Review of Non-Player Character, Yale Cabaret
How do you get to know people, and how do you get rid of people you no longer want to know? Vexed questions, in any context, I imagine, but in the world of online video games, where people meet as avatars in digital worlds—as for instance the realm of Spearlight, “a massively multiplayer online role-playing game”—such social interactions become fraught with a new kind of peril.
Particularly when, as the playbill for Walt McGough’s Non-Player Character at Yale Cabaret says, the social is “a simultaneous hybrid of feeds from Twitter, YouTube, Facebook, online news and basically anything that has a comment section.” In other words, the characters in this play are “themselves” (whatever that means), and they are player-characters in online games, and they mostly connect via “text” delivered digitally. And when one sunders ties to another, there’s not only a trail of electronic communications, there may also be viral online reprisals.
For Katja (Rachel Kenney), online life is not only a way to meet virtually with old friends from high school, like Trent (Dario Ladani Sanchez), but also a potential livelihood. When we first meet her, she’s developing a digital environment in which players do things like interact with and contemplate a tree. Not as exciting as offing opponents with gleeful vengeance, but it could find its niche, she believes. Trent has been her dogged supporter and too-shy-to-make-his-feelings-known admirer for years. She is in Seattle, he’s in Lancaster (PA, I assume), stuck in a swamp of arrested development, and the twain shall meet regularly to do battle in various video terrains.
When they join a game that requires a team, Trent introduces a bro from one of those online sites best known for vigorous trolling and toxic masculinity. Feldrick the Barbarian (John Evans Reese), let’s say, is living out a role close to his Id. His pal is the salacious fire witch Morwyn (Alex Vermilion), a person of uncertain gender. What’s amusing here, even if you don’t sample role-play games, is how McGough’s characters are so conscious of their chosen roles in the video environment even as they try to be themselves and figure each other out. The characters, in director Logan Ellis’ production, are rigidly earnest in their purposes, apt to dispute strategy and the kinds of hierarchies the online environment dictates.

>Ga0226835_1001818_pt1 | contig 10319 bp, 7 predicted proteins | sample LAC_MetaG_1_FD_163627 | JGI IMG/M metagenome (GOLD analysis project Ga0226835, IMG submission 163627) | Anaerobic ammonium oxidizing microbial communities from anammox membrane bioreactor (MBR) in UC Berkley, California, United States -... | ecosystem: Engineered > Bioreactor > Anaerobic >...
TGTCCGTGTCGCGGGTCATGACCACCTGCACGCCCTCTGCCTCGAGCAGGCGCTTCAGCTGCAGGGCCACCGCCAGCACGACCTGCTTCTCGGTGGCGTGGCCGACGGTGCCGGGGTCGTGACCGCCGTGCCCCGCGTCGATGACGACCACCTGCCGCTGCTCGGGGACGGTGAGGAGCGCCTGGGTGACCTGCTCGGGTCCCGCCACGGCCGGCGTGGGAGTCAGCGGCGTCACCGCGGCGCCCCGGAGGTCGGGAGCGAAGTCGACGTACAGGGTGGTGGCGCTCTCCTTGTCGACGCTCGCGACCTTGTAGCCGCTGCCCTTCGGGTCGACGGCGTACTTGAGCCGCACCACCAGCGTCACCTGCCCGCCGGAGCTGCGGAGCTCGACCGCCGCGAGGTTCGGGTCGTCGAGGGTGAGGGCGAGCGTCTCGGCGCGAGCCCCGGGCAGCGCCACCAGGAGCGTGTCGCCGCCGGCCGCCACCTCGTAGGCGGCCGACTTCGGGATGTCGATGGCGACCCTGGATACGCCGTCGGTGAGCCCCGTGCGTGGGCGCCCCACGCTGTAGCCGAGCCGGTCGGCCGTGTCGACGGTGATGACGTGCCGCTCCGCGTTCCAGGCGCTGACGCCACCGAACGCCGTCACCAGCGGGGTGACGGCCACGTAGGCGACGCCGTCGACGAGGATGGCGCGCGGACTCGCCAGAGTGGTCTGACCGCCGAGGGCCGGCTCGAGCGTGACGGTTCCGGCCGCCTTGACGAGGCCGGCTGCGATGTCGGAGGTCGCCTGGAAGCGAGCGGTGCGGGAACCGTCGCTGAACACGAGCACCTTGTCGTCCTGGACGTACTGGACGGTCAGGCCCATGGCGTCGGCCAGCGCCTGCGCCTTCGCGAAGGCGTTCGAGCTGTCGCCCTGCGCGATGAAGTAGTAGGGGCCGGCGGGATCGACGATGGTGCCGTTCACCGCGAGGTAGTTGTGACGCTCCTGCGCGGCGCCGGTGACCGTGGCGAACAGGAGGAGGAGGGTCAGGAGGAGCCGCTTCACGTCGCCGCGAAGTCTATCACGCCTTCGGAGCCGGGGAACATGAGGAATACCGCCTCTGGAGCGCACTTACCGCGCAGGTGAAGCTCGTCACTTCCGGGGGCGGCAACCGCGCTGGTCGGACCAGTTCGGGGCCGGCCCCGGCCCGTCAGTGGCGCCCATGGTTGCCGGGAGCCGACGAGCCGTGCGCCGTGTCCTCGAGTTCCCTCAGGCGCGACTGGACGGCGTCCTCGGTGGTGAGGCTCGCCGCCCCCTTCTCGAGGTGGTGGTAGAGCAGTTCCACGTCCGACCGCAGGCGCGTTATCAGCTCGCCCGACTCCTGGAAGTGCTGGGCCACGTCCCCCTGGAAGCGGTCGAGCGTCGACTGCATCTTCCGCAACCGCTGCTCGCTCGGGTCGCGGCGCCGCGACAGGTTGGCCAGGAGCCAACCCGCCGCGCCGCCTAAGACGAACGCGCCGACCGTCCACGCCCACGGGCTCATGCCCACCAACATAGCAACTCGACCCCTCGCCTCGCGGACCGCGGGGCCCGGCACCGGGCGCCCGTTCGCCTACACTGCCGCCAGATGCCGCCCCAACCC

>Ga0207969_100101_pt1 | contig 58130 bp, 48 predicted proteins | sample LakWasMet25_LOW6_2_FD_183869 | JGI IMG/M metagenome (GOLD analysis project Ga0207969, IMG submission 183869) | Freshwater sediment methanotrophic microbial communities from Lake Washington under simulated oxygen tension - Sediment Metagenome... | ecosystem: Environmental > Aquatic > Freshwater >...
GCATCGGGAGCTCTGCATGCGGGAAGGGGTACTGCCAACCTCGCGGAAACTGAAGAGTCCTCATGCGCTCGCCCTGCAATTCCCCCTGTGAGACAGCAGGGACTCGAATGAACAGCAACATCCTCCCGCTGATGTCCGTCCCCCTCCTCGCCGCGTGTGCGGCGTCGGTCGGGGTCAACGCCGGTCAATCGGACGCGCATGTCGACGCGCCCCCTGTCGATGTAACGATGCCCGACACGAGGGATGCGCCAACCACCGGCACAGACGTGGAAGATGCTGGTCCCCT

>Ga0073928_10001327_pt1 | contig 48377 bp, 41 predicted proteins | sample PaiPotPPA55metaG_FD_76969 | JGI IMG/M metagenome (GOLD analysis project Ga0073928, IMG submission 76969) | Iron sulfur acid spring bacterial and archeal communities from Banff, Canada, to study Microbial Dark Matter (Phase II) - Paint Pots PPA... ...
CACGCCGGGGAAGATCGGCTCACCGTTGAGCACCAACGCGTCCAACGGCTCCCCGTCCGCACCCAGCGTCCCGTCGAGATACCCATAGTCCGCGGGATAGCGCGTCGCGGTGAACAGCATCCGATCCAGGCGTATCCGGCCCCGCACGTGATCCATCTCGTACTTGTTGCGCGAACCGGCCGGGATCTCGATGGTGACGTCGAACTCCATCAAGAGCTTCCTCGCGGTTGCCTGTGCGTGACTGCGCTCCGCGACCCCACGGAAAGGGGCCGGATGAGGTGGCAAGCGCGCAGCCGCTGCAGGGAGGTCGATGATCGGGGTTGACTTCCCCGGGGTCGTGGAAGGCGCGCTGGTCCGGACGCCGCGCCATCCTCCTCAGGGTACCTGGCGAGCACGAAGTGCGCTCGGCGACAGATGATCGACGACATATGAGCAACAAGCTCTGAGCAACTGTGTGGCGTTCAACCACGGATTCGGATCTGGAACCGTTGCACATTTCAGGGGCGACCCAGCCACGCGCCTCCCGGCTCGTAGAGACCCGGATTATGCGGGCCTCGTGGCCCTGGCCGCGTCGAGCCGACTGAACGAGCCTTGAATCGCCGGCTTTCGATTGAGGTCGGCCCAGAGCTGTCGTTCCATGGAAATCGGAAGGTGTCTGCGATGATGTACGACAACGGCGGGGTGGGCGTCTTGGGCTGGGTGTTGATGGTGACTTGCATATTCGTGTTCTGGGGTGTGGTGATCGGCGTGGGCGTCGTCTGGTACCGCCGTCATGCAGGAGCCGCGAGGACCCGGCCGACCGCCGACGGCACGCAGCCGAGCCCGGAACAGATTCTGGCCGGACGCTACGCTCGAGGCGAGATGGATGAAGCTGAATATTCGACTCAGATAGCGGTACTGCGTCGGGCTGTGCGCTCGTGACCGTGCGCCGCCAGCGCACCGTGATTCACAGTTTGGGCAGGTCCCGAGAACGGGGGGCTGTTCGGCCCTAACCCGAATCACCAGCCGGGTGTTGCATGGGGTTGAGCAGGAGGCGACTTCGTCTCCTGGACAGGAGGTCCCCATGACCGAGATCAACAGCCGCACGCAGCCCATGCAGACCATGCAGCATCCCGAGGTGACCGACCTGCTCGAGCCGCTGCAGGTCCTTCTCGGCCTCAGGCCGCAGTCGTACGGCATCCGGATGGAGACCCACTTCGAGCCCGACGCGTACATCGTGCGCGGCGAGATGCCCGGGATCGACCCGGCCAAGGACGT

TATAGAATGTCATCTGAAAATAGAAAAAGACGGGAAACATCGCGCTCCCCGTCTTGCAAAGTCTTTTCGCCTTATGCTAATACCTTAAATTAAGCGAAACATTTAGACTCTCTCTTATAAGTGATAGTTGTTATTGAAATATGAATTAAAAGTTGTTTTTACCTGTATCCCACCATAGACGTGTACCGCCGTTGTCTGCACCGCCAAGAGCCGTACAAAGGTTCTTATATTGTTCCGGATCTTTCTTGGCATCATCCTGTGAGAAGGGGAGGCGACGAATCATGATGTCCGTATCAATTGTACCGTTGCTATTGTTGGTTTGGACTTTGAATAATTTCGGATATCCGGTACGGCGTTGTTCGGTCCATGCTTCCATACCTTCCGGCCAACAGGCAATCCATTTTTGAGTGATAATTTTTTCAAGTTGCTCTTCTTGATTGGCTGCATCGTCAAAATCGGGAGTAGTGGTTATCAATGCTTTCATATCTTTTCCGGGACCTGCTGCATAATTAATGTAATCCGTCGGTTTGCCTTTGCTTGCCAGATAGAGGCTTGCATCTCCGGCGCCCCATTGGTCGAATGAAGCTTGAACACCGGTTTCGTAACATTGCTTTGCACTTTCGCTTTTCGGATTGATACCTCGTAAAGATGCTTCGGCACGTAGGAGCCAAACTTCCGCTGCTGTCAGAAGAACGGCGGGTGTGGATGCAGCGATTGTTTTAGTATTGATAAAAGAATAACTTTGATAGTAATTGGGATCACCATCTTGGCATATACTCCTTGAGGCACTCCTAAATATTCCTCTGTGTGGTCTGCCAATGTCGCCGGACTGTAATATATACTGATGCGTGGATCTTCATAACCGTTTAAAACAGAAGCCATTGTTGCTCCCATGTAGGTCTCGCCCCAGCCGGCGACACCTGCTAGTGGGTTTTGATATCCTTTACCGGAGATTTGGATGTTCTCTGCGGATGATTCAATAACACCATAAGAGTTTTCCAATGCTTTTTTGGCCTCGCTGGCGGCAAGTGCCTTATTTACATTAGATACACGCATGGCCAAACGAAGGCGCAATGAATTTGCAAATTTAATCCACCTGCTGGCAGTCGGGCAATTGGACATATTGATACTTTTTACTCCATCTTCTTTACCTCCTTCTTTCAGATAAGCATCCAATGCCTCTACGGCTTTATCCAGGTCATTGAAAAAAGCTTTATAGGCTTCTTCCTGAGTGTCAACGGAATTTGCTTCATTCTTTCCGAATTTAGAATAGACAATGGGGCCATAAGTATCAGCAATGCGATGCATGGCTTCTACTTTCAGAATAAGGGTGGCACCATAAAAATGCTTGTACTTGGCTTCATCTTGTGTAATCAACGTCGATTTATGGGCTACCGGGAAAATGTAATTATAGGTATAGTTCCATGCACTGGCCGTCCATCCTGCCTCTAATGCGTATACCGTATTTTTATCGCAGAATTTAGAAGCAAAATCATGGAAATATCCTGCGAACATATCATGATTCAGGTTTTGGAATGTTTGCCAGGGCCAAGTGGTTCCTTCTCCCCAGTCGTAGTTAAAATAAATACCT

One of the repeatedly funny elements is provided by Anula Navlekar as an amorphous range of “non-player characters,” figures generated by the game to aid plot and provide motives. The most fun here is when we’re in the game because, without that focus, these people don’t have much of what used to be called “interiority.”
The love story aspects of the tale, we might say, are old as time, but the twist comes when Trent, given the big freeze out by Katja, takes a page from Feldrick’s playbook and trashes her with posts online. Soon she’s the victim of stalkers who circulate photos of where she lives and doctored images of her bloodied. It’s not just that she’s not interested in an actual, physical relationship with Trent (who dreamed of joining her in Seattle, where she works at a Starbucks), she also may be using her looks to advance her career, and that’s just not fair!
What seems to interest McGough is the battle of the sexes dynamic here, but not much gets delivered on that score. There’s a moment of female-female bonding between Katja and her boss, Naomi (Navlekar), a veritable “non-character” in the plot pretty much denuded of anything but “support-speak.” There’s also a potentially funny moment in which Katja meets the man (Jason Najjoum) behind Morwyn that just becomes an awkward scene in which outrage meets obtuseness.
The projections provided by Christopher Evans and Jack Wesson, the video game animator, are the life of the party, helped along by the Spearlight costuming by April Hickman with props by Alexander McCargar. Rachel Kenney, who took over at the last minute for Sohina Sidhu, who has been cast in the Yale Rep’s production of Kiss, keeps her script in hand but could play a role this straight-forward with both hands behind her back. The rest of the cast, in Cab debuts but for Vermilion, are game, if not quite characters.
By Walt McGough
Directed by Logan Ellis
Producer: Jason Najjoum; Scenic & Props Designer: Alexander McCargar; Costume Designer: April Hickman; Lighting Designer: Daphne Agosin; Sound Designer: Roxy Jia, Megumi Katayama; Original Music: Roxy Jia; Video Game Animator: Jack Wesson; Projections Designer: Christopher Evans; Stage Manager: Cate Worthington; Technical Director: Steph Waaser; Dramaturg: Alex Vermillion
Cast: Rachel Kenney, Jason Najjoum, Anula Navlekar, John Evans Reese, Dario Ladani Sanchez, Sohina Sidhu, Alex Vermillion
April 19-21, 2018